Warli painting is a tribal art mostly done by Adivasi from North Sahyadri Range in India, i.e. in western India. Warli is the name of the largest tribe found on the northern outskirts of Mumbai, in Western India and is still practiced today.
Despite being in such close proximity to the largest metropolis in India, Warli tribesmen shun all influences of modern urbanization.
Their extremely rudimentary wall paintings use a very basic graphic vocabulary: a circle, a triangle and a square. Their paintings were monosyllabic. The circle and triangle come from their observation of nature, the circle representing the sun and the moon, the triangle derived from mountains and pointed trees. Only the square seems to obey a different logic and seems to be a human invention, indicating a sacred enclosure or a piece of land. So the central motive in each ritual painting is the square, known as the “chauk” or “chaukat”, mostly of two types: Devchauk and Lagnachauk. .
Significantly, male gods are unusual among the Warli and are frequently related to spirits which have taken human shape. The central motif in these ritual paintings is surrounded by scenes portraying hunting, fishing and farming, festivals and dances, trees and animals. Human and animal bodies are represented by two triangles joined at the tip; the upper triangle depicts the trunk and the lower triangle the pelvis. Their precarious equilibrium symbolisesthe balance of the universe, and of the couple, and has the practical and amusing advantage of animating the bodies. One of the central striking aspect of many warli painting is the “Tarpa dance”- the tarpa, a trumpet like instrument, is played in turns by different men. Men and women entwine their hands and move in a circle around the tarpa player.The dancers follow the tarpa player, turning and moving as he turns, never turning their back to the tarpa. The circle formation of the dancers is also said to be a resemble the circle of life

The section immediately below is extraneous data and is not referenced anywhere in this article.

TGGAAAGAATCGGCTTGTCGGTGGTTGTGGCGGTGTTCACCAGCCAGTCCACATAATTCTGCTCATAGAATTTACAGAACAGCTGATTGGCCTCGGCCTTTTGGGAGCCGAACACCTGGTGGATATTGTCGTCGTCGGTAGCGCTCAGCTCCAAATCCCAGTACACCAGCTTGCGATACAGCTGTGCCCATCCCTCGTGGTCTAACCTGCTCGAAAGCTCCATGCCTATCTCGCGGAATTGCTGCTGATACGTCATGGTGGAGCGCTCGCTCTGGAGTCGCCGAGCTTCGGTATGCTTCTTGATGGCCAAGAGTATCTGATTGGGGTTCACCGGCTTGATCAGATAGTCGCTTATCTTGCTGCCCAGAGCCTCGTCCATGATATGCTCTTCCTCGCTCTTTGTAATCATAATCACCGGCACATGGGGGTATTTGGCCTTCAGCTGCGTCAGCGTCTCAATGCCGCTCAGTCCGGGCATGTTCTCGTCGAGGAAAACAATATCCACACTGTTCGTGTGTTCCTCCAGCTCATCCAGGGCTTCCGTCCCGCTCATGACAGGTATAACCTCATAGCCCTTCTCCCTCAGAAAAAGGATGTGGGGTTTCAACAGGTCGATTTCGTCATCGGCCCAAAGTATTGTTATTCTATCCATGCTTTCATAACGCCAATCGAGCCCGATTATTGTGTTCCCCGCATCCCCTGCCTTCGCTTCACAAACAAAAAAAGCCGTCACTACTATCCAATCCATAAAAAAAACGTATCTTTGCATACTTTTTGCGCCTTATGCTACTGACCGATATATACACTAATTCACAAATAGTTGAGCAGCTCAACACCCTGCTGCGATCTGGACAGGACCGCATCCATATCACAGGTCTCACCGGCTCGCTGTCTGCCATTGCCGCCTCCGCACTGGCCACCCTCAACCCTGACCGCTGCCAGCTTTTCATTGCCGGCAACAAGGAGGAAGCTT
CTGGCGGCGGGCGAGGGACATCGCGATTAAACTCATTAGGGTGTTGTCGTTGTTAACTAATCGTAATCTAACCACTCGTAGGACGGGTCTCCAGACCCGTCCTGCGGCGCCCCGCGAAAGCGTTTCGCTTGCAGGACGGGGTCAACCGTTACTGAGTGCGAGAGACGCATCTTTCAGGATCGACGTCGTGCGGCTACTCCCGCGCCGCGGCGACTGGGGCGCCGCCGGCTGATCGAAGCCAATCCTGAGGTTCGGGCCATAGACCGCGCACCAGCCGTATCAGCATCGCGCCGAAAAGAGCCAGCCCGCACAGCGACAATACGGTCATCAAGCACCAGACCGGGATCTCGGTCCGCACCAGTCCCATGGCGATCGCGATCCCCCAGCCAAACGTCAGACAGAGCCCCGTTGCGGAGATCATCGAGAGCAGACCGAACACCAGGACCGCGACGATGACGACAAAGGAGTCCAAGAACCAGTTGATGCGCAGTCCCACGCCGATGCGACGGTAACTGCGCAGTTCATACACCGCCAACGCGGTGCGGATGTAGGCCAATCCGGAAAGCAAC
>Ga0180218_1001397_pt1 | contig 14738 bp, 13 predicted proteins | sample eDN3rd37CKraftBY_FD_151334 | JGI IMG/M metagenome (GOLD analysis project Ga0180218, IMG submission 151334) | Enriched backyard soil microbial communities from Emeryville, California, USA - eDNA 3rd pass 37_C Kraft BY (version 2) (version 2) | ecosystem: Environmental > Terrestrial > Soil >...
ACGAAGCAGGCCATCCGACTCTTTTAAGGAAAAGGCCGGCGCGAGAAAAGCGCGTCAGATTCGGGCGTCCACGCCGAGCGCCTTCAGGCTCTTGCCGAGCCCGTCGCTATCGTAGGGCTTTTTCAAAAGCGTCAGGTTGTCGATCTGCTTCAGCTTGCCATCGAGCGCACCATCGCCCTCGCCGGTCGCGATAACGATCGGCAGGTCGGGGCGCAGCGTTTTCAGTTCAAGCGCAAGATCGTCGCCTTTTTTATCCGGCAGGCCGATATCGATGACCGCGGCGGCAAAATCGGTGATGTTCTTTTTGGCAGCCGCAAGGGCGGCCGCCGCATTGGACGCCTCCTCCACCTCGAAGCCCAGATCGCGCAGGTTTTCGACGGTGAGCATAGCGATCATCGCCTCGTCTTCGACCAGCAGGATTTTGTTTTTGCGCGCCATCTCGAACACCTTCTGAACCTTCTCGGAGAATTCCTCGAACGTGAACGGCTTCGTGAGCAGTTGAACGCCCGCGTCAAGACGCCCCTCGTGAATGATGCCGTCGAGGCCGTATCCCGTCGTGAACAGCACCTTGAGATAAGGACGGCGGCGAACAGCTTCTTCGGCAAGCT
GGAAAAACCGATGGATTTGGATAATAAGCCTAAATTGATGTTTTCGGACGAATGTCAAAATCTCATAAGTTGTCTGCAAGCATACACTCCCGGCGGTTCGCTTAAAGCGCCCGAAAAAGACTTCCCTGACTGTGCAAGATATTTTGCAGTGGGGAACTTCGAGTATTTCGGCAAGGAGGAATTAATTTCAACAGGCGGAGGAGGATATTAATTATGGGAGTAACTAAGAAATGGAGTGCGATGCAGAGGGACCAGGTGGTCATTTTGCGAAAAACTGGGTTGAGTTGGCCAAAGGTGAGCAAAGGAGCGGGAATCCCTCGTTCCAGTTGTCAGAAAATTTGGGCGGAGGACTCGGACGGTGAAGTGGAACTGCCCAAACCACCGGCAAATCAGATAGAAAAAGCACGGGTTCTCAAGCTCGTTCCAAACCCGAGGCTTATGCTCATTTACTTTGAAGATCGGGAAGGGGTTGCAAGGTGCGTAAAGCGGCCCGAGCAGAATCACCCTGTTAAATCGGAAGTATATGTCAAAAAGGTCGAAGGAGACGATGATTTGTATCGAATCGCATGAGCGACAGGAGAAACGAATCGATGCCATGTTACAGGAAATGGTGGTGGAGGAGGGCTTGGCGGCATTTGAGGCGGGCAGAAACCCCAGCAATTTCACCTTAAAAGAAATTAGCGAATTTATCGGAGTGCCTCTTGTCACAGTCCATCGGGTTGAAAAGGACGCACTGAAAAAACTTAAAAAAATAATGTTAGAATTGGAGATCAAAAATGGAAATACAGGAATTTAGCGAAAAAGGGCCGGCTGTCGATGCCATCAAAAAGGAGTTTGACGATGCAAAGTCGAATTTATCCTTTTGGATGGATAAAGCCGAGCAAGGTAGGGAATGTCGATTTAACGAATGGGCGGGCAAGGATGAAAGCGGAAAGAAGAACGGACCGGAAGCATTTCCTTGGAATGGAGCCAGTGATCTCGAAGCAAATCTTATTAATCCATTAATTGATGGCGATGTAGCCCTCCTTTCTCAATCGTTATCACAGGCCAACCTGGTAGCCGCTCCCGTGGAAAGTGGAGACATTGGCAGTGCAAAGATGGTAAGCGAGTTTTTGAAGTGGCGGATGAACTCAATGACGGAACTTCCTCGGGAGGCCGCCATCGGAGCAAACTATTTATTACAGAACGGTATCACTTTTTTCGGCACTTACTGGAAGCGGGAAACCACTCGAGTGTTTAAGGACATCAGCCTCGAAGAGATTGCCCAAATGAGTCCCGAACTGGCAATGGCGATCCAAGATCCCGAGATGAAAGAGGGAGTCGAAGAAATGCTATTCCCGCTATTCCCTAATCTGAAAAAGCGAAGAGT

These days, even men have taken to painting and they are often done on paper incorporating traditional decorative Warli motifs with modern elements such as the bicycle, etc. Warli paintings on paper have become very popular and are now sold all over India. Today, small paintings are done on cloth and paper but they look best on the walls or in the form of huge murals that bring out the vast and magical world of the Warlis.
Warli painting also featured in Coca-Cola’s ‘Come home on Diwali’ ad campaign in 2010 was a tribute to the spirit of India’s youth and a recognition of the distinct lifestyle of the Warli tribe of Western India.